By EMEKA EJERE

Since it entered into Nigeria, conversation-loving Nigeria has cultivated a very deep and almost inseparable relationship with social media such that today, despite occasional flickers of embarrassment from notably the political establishment, the fad has now become a ubiquitous presence: social media is here to stay!

Riding on the wave of the infusion of countrywide GSM technology in the last decade, which has now been further boosted with an estimated 113 million Nigerians being internet users, further, checks revealed that as many as 30 million of the users may now be active on social media. And they come with varying levels of patronage.

Of the lot, and according to a survey of Social Media Statistics in Nigeria conducted between April 2019 and April 2020, Facebook had a market share of 46.98%, Twitter 30.4%, Instagram 11.43%, Pinterest 8.53%, YouTube, 2.25% and LinkedIn 0.2%.

At the other end of the spectrum is WhatsApp, the mobile conversations platform that has equally made substantial inroads into the hearts and keypads of many Nigerians.

No killing the beetle

There have indeed been several attempts to curtail and restrain the use of social media platforms in the country. But, everyone has been viewed with suspicion and resisted by Nigerians who believe that schemes like the controversial Social Media Bill are indeed only a smokescreen to foist a climate of non-accountability and dictatorship over the whole population. While the thinking of the authorities is that the plan to overhaul the nation’s internet laws will help combat the incidence of fake news, many would rather see it as a veritable threat to the prevalence of a climate of free and open speech.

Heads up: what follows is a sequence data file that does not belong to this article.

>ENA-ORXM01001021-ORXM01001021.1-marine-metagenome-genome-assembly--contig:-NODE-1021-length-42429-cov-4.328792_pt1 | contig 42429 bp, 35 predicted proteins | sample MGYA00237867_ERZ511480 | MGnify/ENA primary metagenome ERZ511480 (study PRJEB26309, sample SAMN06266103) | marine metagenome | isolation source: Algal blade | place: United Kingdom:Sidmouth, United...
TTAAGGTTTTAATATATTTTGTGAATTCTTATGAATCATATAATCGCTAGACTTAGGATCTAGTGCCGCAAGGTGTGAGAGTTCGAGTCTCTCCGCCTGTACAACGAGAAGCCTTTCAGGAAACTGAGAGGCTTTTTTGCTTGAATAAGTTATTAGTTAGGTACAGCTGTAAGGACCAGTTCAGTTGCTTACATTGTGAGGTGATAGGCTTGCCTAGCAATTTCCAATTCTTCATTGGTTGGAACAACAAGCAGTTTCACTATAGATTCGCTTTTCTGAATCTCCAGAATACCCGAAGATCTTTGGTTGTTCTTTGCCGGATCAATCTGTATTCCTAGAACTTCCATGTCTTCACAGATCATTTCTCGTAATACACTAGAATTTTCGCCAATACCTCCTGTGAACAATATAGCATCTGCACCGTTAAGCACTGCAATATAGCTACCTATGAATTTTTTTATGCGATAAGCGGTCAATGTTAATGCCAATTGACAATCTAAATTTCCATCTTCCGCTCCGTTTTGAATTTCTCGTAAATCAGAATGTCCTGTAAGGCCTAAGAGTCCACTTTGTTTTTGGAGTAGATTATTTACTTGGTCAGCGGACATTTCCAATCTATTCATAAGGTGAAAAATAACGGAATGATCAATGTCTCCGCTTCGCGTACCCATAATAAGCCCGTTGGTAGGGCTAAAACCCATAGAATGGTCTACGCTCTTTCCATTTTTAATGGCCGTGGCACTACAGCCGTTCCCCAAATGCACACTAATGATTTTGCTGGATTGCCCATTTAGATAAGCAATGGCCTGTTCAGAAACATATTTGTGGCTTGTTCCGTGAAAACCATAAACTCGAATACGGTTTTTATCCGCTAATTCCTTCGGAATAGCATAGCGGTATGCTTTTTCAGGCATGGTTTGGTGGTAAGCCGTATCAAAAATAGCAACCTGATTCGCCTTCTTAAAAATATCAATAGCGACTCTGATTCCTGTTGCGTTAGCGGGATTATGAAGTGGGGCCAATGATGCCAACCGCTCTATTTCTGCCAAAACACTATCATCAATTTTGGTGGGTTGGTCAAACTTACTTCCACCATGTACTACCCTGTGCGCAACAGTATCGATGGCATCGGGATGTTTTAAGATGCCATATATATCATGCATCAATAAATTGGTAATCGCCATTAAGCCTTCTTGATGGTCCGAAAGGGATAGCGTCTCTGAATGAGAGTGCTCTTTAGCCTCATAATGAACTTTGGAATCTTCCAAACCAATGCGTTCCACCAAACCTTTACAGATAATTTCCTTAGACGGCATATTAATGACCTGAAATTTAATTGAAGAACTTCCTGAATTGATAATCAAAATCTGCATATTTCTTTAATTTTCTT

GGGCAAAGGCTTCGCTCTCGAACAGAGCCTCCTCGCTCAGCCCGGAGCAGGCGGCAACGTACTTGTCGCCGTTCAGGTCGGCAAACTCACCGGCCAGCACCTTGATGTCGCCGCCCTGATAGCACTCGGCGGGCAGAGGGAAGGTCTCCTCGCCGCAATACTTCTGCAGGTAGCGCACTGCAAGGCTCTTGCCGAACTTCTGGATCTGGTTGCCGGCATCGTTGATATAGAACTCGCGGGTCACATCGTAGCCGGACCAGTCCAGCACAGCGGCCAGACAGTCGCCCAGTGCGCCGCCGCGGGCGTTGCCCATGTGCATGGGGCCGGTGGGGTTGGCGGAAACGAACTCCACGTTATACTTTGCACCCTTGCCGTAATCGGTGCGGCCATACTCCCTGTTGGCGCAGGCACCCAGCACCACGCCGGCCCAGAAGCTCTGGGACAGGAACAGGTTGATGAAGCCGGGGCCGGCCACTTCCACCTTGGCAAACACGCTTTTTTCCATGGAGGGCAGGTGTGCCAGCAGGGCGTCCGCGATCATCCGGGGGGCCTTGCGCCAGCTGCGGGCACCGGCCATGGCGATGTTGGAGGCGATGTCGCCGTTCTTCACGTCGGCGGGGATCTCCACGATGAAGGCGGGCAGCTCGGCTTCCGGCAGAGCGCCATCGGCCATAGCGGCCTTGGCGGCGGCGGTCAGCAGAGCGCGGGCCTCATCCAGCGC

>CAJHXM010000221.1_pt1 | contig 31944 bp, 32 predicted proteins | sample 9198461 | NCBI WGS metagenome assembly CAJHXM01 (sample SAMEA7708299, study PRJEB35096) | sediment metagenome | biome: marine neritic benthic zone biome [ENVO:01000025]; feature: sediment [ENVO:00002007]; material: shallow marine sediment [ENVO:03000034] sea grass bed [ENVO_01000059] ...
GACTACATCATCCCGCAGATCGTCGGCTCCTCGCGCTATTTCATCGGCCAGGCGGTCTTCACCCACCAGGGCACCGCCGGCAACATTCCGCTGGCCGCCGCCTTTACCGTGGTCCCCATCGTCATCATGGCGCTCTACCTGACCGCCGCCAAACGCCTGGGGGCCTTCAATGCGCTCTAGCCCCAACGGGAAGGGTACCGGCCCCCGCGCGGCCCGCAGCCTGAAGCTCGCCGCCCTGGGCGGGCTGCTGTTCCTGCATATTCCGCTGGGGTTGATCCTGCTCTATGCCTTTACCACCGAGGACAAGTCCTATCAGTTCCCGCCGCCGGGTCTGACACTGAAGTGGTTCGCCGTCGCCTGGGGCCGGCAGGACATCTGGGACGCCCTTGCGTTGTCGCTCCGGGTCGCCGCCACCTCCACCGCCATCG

Curiously, the present leaders of Nigeria did benefit massively from the work of ‘social media warriors’ in making their way to the positions that they presently occupy. Then the political opposition, they saw the merit in using the platforms to wage a spirited campaign against the then Goodluck Jonathan presidency. And they succeeded. Mr Jonathan was eased off and they came on board.

Since coming into power, however, they have since come to grips with the reality that the innately critical passion of the social media crowd can only be assuaged by one thing: stellar performance in government. And sadly, they have not had much to offer in that regard.

A visit to Cyberia on almost any day to day sums up this point. It is a veritable battlefield with tens of thousands of mainly young people, locked in and discussing different levels of failings within government and by government functionaries across the land. It is a massive minefield of disclosures, criticism and advocacy.